“Borderlands 2” is, if nothing else, deliberate.
It’s still the same basic formula of “shoot man, get fancier gun to better shoot man with,” just polished more thoroughly. The experience, though, is much more entertaining when played with other people. So if you have friends, bother them incessantly until they purchase the game. If you don’t have friends, then stop playing so many videogames by yourself.
Everything about the game has been tuned up. No new ground is being broken in terms of interactive fictional exposition, but the narrative is fairly compelling.
The general plot is as follows: Players aid in the resistance against Handsome Jack, the sleazily charming antagonist who has overhauled some of the desolate planet of Pandora into a sort of totalitarian work-camp utopia.
The game was meticulously created by the developers, and although many of the small details will likely go unnoticed by almost everyone, they are still there for the finding.
“Borderlands 2” possesses a rather strange beauty. As the variety of environments increase, they become more interesting to explore and shoot things in. Even the ramshackle areas of the planet are bright.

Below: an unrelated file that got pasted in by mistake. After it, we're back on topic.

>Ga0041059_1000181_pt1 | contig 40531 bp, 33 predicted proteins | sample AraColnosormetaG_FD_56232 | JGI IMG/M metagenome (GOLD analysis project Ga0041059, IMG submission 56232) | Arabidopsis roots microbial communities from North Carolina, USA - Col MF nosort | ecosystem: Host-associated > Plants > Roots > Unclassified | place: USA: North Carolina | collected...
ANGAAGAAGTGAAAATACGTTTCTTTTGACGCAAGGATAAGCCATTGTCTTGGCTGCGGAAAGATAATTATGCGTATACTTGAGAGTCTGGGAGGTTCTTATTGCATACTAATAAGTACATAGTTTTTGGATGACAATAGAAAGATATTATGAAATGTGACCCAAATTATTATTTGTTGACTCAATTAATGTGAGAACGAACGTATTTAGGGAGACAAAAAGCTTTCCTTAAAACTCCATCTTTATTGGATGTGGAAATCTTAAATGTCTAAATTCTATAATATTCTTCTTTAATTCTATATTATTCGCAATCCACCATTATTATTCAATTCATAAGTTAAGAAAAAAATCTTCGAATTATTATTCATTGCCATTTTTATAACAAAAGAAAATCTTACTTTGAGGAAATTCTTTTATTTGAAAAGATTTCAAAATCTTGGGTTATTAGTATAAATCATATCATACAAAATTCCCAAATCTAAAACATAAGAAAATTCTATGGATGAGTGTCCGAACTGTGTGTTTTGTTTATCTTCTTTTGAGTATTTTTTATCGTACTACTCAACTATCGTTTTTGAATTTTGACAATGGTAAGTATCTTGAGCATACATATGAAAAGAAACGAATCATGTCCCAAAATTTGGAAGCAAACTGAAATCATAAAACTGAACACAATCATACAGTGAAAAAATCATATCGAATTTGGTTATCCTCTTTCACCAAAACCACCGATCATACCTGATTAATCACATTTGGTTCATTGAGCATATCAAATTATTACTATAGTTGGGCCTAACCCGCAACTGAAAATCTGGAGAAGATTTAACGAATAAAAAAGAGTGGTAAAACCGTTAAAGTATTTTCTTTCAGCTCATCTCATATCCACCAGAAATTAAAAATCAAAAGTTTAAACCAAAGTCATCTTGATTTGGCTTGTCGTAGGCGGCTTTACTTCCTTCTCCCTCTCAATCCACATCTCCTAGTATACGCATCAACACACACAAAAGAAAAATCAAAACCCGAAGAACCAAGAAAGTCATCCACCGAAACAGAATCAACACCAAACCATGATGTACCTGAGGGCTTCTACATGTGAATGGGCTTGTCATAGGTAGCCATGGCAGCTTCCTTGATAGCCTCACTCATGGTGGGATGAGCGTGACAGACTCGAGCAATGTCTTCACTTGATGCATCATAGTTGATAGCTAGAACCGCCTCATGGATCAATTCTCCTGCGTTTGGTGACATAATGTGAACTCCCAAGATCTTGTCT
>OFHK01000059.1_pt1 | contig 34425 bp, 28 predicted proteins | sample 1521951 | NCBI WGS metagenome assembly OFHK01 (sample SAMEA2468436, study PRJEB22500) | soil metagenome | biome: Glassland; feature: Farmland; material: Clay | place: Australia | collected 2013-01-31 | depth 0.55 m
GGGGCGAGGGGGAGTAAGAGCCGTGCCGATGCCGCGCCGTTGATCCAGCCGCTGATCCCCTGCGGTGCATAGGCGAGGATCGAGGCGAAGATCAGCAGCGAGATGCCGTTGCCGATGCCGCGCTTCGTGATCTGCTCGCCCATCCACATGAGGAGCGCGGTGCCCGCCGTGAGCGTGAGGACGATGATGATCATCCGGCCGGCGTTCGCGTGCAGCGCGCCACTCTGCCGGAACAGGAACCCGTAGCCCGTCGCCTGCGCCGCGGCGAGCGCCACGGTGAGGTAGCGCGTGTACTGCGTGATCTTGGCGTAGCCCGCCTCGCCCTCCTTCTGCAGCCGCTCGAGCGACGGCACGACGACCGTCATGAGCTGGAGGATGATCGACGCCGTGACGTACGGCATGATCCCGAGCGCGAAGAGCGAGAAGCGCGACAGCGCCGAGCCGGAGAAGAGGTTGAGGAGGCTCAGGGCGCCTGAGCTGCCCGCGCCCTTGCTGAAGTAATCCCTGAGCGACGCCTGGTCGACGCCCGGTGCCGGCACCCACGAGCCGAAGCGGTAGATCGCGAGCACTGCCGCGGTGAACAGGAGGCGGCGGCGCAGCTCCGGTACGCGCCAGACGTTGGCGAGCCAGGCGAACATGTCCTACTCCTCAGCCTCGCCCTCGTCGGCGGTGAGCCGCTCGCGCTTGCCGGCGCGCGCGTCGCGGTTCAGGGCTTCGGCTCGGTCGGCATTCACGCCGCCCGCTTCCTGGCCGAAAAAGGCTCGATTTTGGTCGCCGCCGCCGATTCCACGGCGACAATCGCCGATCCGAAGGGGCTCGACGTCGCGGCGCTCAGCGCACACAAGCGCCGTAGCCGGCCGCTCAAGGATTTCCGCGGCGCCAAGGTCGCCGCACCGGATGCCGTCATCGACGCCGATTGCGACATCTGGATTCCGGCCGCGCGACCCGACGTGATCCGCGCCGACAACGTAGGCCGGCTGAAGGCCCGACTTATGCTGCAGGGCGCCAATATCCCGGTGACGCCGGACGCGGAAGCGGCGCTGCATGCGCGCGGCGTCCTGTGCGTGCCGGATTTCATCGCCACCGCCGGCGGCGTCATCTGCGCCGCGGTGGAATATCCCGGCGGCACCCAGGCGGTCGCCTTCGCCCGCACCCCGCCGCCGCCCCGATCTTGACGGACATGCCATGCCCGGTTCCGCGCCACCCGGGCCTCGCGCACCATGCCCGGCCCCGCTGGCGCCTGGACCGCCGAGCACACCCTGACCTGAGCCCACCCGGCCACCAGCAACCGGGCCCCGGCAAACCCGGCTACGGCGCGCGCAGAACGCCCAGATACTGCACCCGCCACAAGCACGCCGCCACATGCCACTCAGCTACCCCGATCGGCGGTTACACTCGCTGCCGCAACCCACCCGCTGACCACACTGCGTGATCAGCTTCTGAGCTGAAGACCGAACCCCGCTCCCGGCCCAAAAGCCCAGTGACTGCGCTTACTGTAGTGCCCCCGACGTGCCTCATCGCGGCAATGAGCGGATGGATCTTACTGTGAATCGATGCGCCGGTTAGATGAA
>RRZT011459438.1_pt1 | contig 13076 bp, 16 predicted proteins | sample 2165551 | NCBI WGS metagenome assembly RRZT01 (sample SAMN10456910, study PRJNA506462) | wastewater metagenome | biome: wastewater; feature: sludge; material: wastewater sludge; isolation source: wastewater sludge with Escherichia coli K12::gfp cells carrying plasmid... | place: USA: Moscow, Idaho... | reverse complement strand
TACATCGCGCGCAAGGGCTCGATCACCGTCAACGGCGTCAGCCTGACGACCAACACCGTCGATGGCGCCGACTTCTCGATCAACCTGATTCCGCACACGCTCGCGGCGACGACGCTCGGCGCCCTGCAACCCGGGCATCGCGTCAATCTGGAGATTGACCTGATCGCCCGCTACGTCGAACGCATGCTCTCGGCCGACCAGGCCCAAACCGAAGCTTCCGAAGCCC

And the guns! Oh good heavens, the guns! “Borderlands 2” without guns would be like a ham sandwich without the ham. Shotguns that shoot rockets. Sniper rifles that electrocute things. Pistols that get thrown like grenades when reloaded. There’s such a variety at play here that much of the game will likely be spent deciding what weapon to use.
The best part of the game, however, is that it only gets better. “Borderlands 2” opens slowly, but it never slows down. Enemies become crazier. Landscapes become grander. Guns, naturally, become giddy nonsense.
“Borderlands 2” might not be a brilliant work of art, but the value doesn’t lie there. What makes this game worthwhile is the spirit of video games in one of its purest forms—the screaming madman bellowing his message for all to hear. And woe to his listeners, for his sermon is bullets.